Over a week ago now I had an intense astronomy evening with my tame scientist. There weren’t many hours between sunset and moonrise so we worked fast to try and prove that we had a reliable autoguiding setup, having been plagued by various failures and obstacles the last few times we’d tried (see below) We […]Read more "Deep space"
If you’ve been following my geeky astronomical posts lately, you’ll see that my new telescope suffers from triangular stars, caused by pinched optics. I’ve also been posting about the problem on Astronomy Forum. Just to recap, the telescope currently produces pictures like this. The effect is subtle, but if you click on the picture to […]Read more "Pinched optics – the cure"
I’ve been having an ongoing problem since buying my telescope a couple of months ago. Stars appear triangular, as you can see in this picture of Pleiades. I’ve done some research and it seems the most common cause of triangular stars is a defect called “pinched optics”. The primary mirror in is held in place […]Read more "Pinched optics"
This morning I published a picture of the Andromeda galaxy, with some notes about my method a vow to improve my technique. I pondered the image processing and decided to have another go this afternoon. This is the same dataset, but different processing. It’s a colour image and unfortunately shows some light pollution, although I […]Read more "First light part 2"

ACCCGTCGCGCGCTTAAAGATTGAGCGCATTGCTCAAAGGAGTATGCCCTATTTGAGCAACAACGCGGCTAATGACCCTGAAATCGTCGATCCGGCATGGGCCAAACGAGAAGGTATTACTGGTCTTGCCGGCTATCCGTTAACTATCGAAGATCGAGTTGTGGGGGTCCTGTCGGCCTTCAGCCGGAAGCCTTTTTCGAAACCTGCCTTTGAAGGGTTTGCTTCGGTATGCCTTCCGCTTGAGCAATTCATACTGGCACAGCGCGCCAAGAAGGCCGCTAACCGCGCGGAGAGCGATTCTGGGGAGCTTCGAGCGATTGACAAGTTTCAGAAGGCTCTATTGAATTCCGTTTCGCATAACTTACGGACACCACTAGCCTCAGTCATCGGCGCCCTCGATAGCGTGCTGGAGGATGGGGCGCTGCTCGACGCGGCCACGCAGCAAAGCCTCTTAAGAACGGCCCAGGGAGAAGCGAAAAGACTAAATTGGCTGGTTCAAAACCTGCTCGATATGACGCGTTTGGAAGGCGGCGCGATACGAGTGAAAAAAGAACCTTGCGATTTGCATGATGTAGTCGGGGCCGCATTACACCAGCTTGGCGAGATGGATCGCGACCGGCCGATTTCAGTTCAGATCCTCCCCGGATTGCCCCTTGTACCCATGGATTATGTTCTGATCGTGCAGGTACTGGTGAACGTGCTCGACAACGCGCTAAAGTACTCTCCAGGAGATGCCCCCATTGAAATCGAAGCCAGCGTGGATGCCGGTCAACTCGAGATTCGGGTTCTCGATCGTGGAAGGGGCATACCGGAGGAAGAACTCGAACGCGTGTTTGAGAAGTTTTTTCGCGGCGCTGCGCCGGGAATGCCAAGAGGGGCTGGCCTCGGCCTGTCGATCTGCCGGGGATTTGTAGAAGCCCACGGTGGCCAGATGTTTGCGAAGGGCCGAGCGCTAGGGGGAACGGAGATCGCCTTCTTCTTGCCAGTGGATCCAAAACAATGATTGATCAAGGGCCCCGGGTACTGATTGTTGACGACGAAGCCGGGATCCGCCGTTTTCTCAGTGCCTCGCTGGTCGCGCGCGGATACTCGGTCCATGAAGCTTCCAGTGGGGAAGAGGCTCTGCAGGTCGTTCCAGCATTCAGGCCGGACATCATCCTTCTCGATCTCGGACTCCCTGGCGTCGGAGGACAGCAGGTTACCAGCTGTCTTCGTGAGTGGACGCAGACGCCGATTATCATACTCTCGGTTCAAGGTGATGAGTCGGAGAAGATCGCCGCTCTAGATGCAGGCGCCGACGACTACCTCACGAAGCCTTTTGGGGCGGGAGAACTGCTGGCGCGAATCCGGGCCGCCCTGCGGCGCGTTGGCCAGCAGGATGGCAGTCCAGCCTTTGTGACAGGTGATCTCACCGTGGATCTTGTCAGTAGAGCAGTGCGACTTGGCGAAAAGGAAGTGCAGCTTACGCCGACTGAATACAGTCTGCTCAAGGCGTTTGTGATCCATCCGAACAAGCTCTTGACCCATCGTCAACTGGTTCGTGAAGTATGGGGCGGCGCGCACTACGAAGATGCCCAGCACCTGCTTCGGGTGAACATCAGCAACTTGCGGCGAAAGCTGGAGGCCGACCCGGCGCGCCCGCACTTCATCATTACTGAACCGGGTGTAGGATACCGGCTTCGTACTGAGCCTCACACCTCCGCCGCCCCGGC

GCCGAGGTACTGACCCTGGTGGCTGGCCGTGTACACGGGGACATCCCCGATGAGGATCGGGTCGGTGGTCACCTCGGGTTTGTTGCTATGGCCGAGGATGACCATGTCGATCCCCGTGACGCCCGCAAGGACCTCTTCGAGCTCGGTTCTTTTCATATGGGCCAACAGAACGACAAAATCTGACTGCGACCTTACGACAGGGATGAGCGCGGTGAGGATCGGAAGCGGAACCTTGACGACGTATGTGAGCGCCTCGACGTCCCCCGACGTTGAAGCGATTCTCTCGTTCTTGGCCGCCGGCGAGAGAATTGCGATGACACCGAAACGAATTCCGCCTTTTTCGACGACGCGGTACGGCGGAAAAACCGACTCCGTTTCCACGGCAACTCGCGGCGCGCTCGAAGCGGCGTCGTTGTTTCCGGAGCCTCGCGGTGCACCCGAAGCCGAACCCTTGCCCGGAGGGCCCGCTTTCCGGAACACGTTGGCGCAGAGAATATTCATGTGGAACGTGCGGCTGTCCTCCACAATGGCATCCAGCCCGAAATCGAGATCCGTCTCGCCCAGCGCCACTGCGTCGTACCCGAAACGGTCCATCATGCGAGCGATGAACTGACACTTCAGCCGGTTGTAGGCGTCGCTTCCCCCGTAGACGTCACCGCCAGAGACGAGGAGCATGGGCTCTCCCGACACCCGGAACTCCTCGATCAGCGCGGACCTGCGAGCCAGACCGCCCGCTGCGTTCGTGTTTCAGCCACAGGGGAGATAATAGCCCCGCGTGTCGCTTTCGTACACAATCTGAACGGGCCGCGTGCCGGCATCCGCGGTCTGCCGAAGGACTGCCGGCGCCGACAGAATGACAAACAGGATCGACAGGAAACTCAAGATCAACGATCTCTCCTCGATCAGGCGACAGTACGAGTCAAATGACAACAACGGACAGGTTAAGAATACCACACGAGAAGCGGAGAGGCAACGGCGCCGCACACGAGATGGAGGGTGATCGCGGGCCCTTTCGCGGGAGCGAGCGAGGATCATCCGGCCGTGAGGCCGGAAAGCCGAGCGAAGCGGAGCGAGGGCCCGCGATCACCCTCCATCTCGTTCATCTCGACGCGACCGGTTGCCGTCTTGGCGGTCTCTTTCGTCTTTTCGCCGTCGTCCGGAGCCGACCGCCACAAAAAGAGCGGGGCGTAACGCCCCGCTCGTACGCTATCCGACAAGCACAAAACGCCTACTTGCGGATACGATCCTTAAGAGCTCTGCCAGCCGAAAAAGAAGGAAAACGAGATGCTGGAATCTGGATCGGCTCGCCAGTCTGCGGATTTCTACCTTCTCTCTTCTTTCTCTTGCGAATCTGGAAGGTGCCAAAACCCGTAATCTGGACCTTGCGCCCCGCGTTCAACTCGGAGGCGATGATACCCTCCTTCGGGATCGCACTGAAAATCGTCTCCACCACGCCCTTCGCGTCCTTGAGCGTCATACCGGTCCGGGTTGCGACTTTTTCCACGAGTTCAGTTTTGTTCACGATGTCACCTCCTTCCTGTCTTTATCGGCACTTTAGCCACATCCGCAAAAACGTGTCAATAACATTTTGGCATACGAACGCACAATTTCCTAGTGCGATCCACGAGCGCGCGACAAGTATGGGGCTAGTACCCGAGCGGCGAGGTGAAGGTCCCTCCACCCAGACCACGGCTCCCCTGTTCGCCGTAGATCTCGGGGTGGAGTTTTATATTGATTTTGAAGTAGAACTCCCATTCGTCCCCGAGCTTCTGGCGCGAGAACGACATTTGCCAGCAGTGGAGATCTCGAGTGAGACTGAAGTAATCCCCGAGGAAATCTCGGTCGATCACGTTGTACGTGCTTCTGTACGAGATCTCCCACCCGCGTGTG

Hot on the heels of my recent post about telescopes for imaging, in this post I’d like to share with you the very first image taken with my new GSO 6″ f/5 imaging Newtonian – which was funded by selling my two previous telescopes and a couple of camera lenses. Tonight was the first clear […]Read more "First light: GSO imaging Newtonian telescope"
Well, “perfect” is a strong word. No matter what you’ve got, there’s always something better. This article is about my hunt for some suitable equipment for deep-space astro-imaging, inspired by the recent purchase of a new telescope for imaging. Ideally I’d be out using it right now, but it’s forecast to be cloudy until further […]Read more "Finding the perfect astro imaging setup"
Some time ago I got a new telescope – a Celestron 130EQ-MD Newtonian rather than a Celestron NexStar 127 SLT Cassegrain-Maksutov formula. In short, it is more sensitive to light but sacrifices magnification. It’s perfect for deep-space observation like nebulae and galaxies, while the Maksutov is better for observing planets which are much brighter and […]Read more "Andromeda Galaxy"
Last night it was clear and there was no moon. I headed out with my telescope to see what I could see, and ended up photographing Messier 5, which is a globular cluster. This composite is made from about 100 images, each 3 seconds exposure with my Celestron NexStar 127 SLT and Canon EOS 600D, […]Read more "Messier 5"
I’ve photographed Jupiter before with my 5″ telescope. Its focal length is 1500mm which means Jupiter is quite small on my camera’s sensor when using the prime focus method. For Christmas, Hannah bought me a 5× Barlow lens which gives me an effective focal length of 7500mm. Now, Jupiter is 5× wider and 5× taller, […]Read more "Jupiter – more magnified than ever before"
Background I have a Celestron NexStar SLT 127 telescope. For those who don’t know, it’s a battery-powered telescope which has a small computer to navigate around the skies and steer the telescope. It’s quite hungry for power – the telescope takes 8 AA batteries. Depending on the type of batteries you use and the temperature, […]Read more "Making a battery box for my Celestron telescope"